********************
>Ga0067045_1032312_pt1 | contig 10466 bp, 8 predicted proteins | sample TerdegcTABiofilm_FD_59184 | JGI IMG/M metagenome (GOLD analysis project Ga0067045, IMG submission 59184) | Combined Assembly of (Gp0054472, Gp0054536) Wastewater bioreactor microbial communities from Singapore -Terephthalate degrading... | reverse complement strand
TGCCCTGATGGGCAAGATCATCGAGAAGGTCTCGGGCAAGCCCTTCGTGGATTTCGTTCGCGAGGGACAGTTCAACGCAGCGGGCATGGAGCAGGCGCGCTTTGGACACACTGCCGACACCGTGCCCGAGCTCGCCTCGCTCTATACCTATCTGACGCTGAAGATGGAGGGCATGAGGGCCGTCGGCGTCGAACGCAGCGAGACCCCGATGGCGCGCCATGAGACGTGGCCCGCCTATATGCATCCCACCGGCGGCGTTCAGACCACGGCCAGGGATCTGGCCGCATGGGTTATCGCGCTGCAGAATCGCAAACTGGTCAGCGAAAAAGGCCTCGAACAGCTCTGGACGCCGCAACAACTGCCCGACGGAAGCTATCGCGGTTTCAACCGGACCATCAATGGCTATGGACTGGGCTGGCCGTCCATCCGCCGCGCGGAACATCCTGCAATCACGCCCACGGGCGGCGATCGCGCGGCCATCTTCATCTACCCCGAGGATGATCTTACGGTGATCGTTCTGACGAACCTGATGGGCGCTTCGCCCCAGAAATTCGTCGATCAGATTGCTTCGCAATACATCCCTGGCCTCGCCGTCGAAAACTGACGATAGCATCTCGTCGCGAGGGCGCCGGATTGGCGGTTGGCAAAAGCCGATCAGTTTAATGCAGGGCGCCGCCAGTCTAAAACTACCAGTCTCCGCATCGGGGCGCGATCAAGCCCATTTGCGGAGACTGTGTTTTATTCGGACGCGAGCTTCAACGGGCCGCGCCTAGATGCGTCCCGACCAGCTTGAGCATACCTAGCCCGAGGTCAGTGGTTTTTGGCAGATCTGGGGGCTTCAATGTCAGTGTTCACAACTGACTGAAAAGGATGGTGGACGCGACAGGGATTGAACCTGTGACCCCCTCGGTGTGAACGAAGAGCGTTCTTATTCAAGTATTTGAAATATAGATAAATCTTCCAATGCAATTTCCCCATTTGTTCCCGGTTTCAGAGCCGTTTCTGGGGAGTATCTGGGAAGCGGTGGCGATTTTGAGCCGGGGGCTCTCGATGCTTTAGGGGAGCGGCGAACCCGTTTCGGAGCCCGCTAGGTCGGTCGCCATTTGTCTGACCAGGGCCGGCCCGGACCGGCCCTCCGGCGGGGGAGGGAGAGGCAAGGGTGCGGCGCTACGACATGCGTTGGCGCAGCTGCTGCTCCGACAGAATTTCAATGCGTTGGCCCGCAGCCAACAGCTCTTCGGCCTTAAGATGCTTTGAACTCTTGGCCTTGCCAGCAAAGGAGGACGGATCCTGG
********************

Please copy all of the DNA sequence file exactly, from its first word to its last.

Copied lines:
>Ga0067045_1032312_pt1 | contig 10466 bp, 8 predicted proteins | sample TerdegcTABiofilm_FD_59184 | JGI IMG/M metagenome (GOLD analysis project Ga0067045, IMG submission 59184) | Combined Assembly of (Gp0054472, Gp0054536) Wastewater bioreactor microbial communities from Singapore -Terephthalate degrading... | reverse complement strand
TGCCCTGATGGGCAAGATCATCGAGAAGGTCTCGGGCAAGCCCTTCGTGGATTTCGTTCGCGAGGGACAGTTCAACGCAGCGGGCATGGAGCAGGCGCGCTTTGGACACACTGCCGACACCGTGCCCGAGCTCGCCTCGCTCTATACCTATCTGACGCTGAAGATGGAGGGCATGAGGGCCGTCGGCGTCGAACGCAGCGAGACCCCGATGGCGCGCCATGAGACGTGGCCCGCCTATATGCATCCCACCGGCGGCGTTCAGACCACGGCCAGGGATCTGGCCGCATGGGTTATCGCGCTGCAGAATCGCAAACTGGTCAGCGAAAAAGGCCTCGAACAGCTCTGGACGCCGCAACAACTGCCCGACGGAAGCTATCGCGGTTTCAACCGGACCATCAATGGCTATGGACTGGGCTGGCCGTCCATCCGCCGCGCGGAACATCCTGCAATCACGCCCACGGGCGGCGATCGCGCGGCCATCTTCATCTACCCCGAGGATGATCTTACGGTGATCGTTCTGACGAACCTGATGGGCGCTTCGCCCCAGAAATTCGTCGATCAGATTGCTTCGCAATACATCCCTGGCCTCGCCGTCGAAAACTGACGATAGCATCTCGTCGCGAGGGCGCCGGATTGGCGGTTGGCAAAAGCCGATCAGTTTAATGCAGGGCGCCGCCAGTCTAAAACTACCAGTCTCCGCATCGGGGCGCGATCAAGCCCATTTGCGGAGACTGTGTTTTATTCGGACGCGAGCTTCAACGGGCCGCGCCTAGATGCGTCCCGACCAGCTTGAGCATACCTAGCCCGAGGTCAGTGGTTTTTGGCAGATCTGGGGGCTTCAATGTCAGTGTTCACAACTGACTGAAAAGGATGGTGGACGCGACAGGGATTGAACCTGTGACCCCCTCGGTGTGAACGAAGAGCGTTCTTATTCAAGTATTTGAAATATAGATAAATCTTCCAATGCAATTTCCCCATTTGTTCCCGGTTTCAGAGCCGTTTCTGGGGAGTATCTGGGAAGCGGTGGCGATTTTGAGCCGGGGGCTCTCGATGCTTTAGGGGAGCGGCGAACCCGTTTCGGAGCCCGCTAGGTCGGTCGCCATTTGTCTGACCAGGGCCGGCCCGGACCGGCCCTCCGGCGGGGGAGGGAGAGGCAAGGGTGCGGCGCTACGACATGCGTTGGCGCAGCTGCTGCTCCGACAGAATTTCAATGCGTTGGCCCGCAGCCAACAGCTCTTCGGCCTTAAGATGCTTTGAACTCTTGGCCTTGCCAGCAAAGGAGGACGGATCCTGG